January 8, 2019 - Issue: Vol. 165, No. 3 — Daily Edition116th Congress (2019 - 2020) - 1st Session
BORDER SECURITY; Congressional Record Vol. 165, No. 3
(Senate - January 08, 2019)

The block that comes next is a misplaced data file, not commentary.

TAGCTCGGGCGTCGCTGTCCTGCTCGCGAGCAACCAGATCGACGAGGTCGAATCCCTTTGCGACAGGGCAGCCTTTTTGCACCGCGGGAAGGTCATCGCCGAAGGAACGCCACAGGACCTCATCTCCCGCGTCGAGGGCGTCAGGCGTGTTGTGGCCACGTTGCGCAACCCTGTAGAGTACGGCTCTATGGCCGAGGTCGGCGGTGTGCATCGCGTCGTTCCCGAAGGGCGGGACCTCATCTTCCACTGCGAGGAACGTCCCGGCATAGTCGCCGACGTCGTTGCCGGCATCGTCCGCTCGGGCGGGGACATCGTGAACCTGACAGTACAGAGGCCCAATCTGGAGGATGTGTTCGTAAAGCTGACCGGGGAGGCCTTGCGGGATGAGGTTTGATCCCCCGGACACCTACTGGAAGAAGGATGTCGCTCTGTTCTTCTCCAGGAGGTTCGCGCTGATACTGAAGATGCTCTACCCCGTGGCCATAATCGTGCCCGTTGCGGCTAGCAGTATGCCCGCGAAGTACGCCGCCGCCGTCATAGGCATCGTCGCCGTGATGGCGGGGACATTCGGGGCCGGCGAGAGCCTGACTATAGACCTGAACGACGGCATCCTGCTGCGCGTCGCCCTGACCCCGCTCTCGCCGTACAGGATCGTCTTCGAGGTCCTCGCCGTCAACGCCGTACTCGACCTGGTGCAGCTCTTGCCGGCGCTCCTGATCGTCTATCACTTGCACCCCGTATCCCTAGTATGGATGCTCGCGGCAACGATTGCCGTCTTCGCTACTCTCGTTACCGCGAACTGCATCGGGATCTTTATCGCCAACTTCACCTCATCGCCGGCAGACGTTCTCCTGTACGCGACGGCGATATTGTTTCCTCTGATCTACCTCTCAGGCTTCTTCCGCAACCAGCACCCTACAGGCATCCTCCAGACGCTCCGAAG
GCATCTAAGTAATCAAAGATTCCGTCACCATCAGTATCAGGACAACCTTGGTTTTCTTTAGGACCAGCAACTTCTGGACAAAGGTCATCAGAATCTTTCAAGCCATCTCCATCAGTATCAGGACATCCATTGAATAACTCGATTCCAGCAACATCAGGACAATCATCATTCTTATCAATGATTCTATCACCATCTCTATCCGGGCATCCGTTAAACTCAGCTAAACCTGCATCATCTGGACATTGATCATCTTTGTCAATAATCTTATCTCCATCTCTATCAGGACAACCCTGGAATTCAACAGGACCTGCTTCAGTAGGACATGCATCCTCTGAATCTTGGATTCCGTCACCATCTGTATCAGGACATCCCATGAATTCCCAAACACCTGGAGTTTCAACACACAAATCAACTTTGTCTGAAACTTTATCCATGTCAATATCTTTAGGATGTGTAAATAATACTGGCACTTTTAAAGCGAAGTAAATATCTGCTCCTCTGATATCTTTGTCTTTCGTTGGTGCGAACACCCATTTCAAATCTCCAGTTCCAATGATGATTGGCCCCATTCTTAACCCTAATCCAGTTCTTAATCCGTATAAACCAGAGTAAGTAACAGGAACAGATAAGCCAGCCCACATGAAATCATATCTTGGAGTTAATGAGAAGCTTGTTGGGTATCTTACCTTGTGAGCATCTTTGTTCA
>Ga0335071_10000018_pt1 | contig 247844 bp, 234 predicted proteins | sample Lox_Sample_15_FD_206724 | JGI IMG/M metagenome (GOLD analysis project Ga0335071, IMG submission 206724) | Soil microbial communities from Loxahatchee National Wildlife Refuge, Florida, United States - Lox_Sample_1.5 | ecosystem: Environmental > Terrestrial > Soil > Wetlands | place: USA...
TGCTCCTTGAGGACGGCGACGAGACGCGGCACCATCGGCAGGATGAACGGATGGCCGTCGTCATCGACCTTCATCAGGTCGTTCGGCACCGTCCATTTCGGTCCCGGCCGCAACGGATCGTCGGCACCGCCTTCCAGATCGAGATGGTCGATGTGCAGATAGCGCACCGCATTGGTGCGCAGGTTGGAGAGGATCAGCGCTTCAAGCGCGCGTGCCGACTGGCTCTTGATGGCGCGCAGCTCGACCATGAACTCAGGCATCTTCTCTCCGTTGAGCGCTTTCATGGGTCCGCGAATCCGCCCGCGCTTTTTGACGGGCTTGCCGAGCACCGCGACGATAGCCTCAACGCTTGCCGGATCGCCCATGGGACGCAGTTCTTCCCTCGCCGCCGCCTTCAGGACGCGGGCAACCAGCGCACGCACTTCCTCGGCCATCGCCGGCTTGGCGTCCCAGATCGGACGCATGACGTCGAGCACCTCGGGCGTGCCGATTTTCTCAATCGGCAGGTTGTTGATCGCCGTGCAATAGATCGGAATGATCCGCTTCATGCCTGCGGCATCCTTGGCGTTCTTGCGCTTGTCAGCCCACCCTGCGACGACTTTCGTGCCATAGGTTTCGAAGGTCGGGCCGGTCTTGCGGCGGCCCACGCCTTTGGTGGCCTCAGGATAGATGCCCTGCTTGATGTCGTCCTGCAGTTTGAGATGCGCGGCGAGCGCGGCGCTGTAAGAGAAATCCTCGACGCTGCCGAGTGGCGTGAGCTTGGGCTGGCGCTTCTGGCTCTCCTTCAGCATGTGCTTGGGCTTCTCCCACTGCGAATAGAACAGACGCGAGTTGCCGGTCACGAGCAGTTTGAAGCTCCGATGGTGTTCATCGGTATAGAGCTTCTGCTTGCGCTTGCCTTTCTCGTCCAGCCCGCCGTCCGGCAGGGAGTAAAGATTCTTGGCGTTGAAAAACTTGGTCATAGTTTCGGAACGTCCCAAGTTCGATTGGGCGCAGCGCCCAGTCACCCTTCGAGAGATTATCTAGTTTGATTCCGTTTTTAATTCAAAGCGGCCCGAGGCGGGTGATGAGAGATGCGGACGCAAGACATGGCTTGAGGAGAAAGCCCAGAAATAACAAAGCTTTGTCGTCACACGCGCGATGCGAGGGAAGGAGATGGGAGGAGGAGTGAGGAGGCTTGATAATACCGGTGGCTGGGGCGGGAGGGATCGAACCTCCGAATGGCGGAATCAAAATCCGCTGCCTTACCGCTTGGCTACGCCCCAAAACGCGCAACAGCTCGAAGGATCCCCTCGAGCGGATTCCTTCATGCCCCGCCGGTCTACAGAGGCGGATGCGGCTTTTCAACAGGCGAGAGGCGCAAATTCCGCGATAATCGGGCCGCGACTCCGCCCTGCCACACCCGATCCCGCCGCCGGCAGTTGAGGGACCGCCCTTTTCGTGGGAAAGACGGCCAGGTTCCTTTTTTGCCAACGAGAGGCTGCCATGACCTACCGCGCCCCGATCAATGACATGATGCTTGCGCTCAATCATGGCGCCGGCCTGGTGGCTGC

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[Page S37] From the Congressional Record Online through the Government Publishing Office [www.gpo.gov] BORDER SECURITY Mr. CORNYN. Mr. President, as I mentioned, this partial government shutdown continues, now on its 18th day. But 18 days in, not much has changed. The newly elected Democratic House refused to come to the negotiating table with a serious offer or to negotiate in good faith. This entire debate has been surreal. I would say it has been a joke, but it is really not funny. It has now degenerated into a game of silly semantics, while losing sight of just how much is at stake for the people affected. A secure and vibrant border is critical to the safety and livelihood of our entire country, and it, of course, plays a vital part in the daily life for many Texans, especially those who live and work in the border region. If you visit El Paso, for example, out West, you will see firsthand how interconnected the city is with its neighbor, Juarez. Mexico is literally on the other side of the international bridge. Each day at that single port of entry, an average of 20,000 people cross the border on foot legally--going to work, going to school, visiting friends and family, or shopping. That is in addition to the 35,000 car crossings and the 2,500 cargo trucks that cross each day just at the El Paso port of entry. I often compare the United States and Mexico to an old married couple who have occasional differences but who can't get divorced. We depend on one another, and we depend on a safe, secure, and efficient border to allow both countries to live in harmony. Not everyone or everything attempting to cross the border is in our country's best interest. Transnational criminals, drug smugglers, and human traffickers try to take advantage of any opportunity, any gaps in our border, and they use it to infiltrate, threaten, and endanger our communities. For too long, our frontline officers and agents haven't had the tools and resources they need to do their job. Whether it is outdated infrastructure, personnel shortages, or technology, the fact remains that we need additional border security funding to empower these hard- working officers and agents to complete their mission at both our ports of entry and between those ports of entry. After talking to the experts--Border Patrol officials in Texas, as well as local stakeholders--I introduced legislation in the fall of 2017 to address a number of their concerns. That legislation, called the Building America's Trust Act, would have authorized approximately $15 billion over 4 years for a long-term border security and interior enforcement strategy. Notably, the bill provided a great deal of discretion to the Department of Homeland Security's experts on the ground to determine what tactics were needed and where. As my friend Manuel Padilla, former Chief of the Border Patrol's Rio Grande Valley Sector, once told me--he said: The answer to border security from the Border Patrol's perspective is finding the right balance of three things: personnel, technology, and infrastructure. The landscape along the U.S.-Mexico border--particularly the 1,200 miles of common border between Mexico and Texas--the geography varies significantly, and there is no one-size-fits-all solution to border security. That is why it is important to listen and learn from law enforcement and key stakeholders how to adapt the right mix to each area. That way, we can ensure we are deploying the most effective and practical solutions to achieve operational control along the southern border. Yes, we need physical infrastructure in places--a fence, a wall, a vehicle barrier, for example--because the hard-working agents and officers on the ground tell us that it works, and we would benefit from more of it. But we also need personnel to enforce the laws along the border and ensure our ports of entry are operating efficiently. And, yes, we need technology, things like scanners to scan for drugs that are embedded in shipments that come across the border. We need drones, radar, and sensors to help maximize border security, as well as access to the Rio Grande for Border Patrol agents so they can police the border for illegal entry. This shouldn't be a partisan debate, and historically, our differences on this topic have not been so polarizing. I think the nature of our political system today makes it easy to forget that not too long ago, border security was something supported by both political parties. In 2006, the Senate passed the Secure Fence Act by a vote of 80 to 19. That is what I would call a bipartisan victory. Among those who voted for that bill include many current and former leaders of the Democratic Party, including Minority Leader Chuck Schumer, then-Senator Barack Obama, and then-Senator Hillary Clinton. They didn't believe that fences and walls and physical barriers were immoral, as apparently the current Speaker of the House of Representatives does. Not only did that legislation call for more than 800 miles of fencing along the U.S.-Mexico border, it also authorized the other important components of border security that I talked about, things like technology and personnel. That was in the 2006. In 2013, more recently, all 54 Democratic Senators voted for $46 billion in border security--every single one--and now President Trump's request for $5 billion is somehow a nonstarter. The Border Security, Economic Opportunity, and Immigration Modernization Act provided funding for, yes, infrastructure, personnel, and technology. That is exactly the right mix that Chief Padilla mentioned, which I referred to a moment ago. These are really the same types of issues we are talking about today. These are not radical ideas. We need a sensible combination of physical barriers, technology, and personnel. My Democratic colleagues supported border security during the Bush administration. They supported border security during the Obama administration. Now I urge them to come to the table with a serious proposal to help secure our border and end this standoff and to stop the foolishness and the political games. Mr. President, I yield the floor. ____________________